A hissing beetle is scientifically known as Polyphylla decemlineata, or the ten-lined June beetle. This beetle lives in Canada and the western region of the United States. When the beetle is touched or disturbed, it pushes its wings down, forcing air between its wings and back, emitting a low hissing sound similar to the hissing of a bat.
Hissing beetles grow to over an inch in size. Adult males have large antennae that are used to detect the pheromones emitted by the females beetles.
The larvae of the hissing beetle feed on plant roots, which sometimes causes the plant to weaken or die. Grubs consume so much of a tree's root structure that severely affected trees can sometimes easily be pulled right out of the ground, lacking the foundation to keep them rooted. Severe infestations require tree removal and soil fumigation.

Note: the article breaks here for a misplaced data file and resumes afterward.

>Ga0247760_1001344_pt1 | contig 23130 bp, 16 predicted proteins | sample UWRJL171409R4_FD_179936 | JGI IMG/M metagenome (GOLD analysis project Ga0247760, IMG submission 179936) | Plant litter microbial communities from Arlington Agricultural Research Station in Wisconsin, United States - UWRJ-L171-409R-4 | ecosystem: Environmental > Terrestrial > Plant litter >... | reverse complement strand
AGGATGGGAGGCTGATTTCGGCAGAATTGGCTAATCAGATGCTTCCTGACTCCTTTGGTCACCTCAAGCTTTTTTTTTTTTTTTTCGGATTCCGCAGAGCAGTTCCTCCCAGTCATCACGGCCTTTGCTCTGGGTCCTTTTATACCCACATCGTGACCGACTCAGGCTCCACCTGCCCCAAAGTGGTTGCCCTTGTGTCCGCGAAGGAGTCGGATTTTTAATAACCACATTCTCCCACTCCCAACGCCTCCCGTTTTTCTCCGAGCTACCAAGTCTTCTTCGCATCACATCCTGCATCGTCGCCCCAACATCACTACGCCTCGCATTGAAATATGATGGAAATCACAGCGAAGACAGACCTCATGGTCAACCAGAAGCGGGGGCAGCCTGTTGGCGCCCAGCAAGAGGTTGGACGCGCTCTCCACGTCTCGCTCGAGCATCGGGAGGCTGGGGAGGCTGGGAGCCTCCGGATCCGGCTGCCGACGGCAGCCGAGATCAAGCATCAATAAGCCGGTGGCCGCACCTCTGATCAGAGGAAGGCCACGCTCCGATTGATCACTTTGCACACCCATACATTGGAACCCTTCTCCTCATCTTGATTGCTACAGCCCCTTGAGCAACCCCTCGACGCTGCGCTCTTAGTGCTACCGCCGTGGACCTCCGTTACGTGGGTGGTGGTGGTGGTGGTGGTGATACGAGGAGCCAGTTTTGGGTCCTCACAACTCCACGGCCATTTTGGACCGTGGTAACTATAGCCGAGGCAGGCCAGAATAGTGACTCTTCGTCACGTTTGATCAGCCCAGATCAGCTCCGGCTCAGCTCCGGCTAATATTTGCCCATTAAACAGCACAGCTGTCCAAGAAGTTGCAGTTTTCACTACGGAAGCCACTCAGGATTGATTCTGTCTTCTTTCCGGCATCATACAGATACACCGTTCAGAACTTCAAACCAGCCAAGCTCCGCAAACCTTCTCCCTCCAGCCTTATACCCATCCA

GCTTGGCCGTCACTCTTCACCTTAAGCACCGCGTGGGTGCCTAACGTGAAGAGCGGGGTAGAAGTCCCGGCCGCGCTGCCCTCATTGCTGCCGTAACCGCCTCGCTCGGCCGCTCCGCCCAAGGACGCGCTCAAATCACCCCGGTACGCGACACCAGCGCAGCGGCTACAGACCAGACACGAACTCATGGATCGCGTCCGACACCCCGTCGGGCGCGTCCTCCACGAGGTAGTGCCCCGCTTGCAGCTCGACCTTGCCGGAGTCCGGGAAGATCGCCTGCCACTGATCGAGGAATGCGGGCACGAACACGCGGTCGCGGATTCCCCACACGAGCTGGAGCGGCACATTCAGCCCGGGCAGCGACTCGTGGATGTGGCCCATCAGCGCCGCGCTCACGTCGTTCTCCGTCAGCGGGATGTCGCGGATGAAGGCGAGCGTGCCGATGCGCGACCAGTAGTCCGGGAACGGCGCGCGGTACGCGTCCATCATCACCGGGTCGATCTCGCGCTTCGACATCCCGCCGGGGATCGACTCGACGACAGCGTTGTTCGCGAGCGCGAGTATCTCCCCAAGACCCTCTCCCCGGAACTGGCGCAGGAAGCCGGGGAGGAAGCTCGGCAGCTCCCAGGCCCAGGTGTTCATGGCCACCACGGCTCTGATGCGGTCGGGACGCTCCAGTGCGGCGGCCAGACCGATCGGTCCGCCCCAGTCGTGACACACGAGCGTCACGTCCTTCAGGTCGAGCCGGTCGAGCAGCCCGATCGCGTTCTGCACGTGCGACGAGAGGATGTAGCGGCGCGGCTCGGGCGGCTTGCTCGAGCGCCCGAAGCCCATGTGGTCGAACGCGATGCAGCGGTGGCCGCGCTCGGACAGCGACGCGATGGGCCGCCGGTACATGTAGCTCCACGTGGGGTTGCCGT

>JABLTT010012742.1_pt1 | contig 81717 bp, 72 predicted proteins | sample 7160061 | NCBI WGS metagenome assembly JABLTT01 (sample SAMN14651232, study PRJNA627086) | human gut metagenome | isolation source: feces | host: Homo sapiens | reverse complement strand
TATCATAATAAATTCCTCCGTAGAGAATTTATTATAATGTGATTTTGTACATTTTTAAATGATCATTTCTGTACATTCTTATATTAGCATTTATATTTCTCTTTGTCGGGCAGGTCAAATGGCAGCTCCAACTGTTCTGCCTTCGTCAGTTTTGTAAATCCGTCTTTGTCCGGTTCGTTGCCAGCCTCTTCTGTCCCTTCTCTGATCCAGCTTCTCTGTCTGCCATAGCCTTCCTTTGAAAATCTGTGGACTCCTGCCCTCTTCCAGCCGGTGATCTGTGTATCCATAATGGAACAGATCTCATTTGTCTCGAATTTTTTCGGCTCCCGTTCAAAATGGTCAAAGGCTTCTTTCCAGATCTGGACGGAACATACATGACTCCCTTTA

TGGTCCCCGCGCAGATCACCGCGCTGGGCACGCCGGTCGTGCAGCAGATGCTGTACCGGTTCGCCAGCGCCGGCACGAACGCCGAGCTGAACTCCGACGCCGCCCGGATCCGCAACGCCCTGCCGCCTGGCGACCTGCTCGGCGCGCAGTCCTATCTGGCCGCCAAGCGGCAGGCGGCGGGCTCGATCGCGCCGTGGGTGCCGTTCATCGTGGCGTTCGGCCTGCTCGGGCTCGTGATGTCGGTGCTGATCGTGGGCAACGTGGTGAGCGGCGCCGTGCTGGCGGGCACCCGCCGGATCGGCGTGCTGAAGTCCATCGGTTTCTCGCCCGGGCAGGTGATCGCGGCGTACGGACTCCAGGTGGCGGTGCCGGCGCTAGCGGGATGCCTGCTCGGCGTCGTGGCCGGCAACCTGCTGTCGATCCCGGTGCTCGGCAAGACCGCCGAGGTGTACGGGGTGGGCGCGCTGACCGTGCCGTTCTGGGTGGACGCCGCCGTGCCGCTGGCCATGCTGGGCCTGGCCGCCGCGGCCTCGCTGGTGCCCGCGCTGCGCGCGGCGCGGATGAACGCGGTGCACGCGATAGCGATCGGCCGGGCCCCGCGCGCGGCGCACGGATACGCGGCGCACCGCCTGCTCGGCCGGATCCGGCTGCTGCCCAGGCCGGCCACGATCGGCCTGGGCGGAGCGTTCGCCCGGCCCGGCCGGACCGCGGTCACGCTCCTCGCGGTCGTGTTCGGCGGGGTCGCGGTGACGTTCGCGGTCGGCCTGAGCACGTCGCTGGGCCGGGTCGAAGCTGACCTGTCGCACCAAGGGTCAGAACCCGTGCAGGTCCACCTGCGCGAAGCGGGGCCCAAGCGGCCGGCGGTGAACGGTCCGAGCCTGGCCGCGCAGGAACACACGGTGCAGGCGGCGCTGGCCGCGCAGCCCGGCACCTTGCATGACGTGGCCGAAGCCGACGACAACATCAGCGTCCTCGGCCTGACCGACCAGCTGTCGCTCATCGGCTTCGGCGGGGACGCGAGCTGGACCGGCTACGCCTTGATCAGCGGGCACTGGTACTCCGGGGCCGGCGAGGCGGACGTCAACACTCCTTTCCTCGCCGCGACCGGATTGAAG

Adult beetles feed on foliage and typically inhabit fruit trees, roses, corn crops and potatoes. Unlike their larvae, adult beetles typically do not cause widespread economic damage to crops or orchards. Infestations of hissing beetles grow quite slowly, due in part to the reluctance of mated females to change areas and the long generation span of the beetle, which can be up to four years in the Northwest.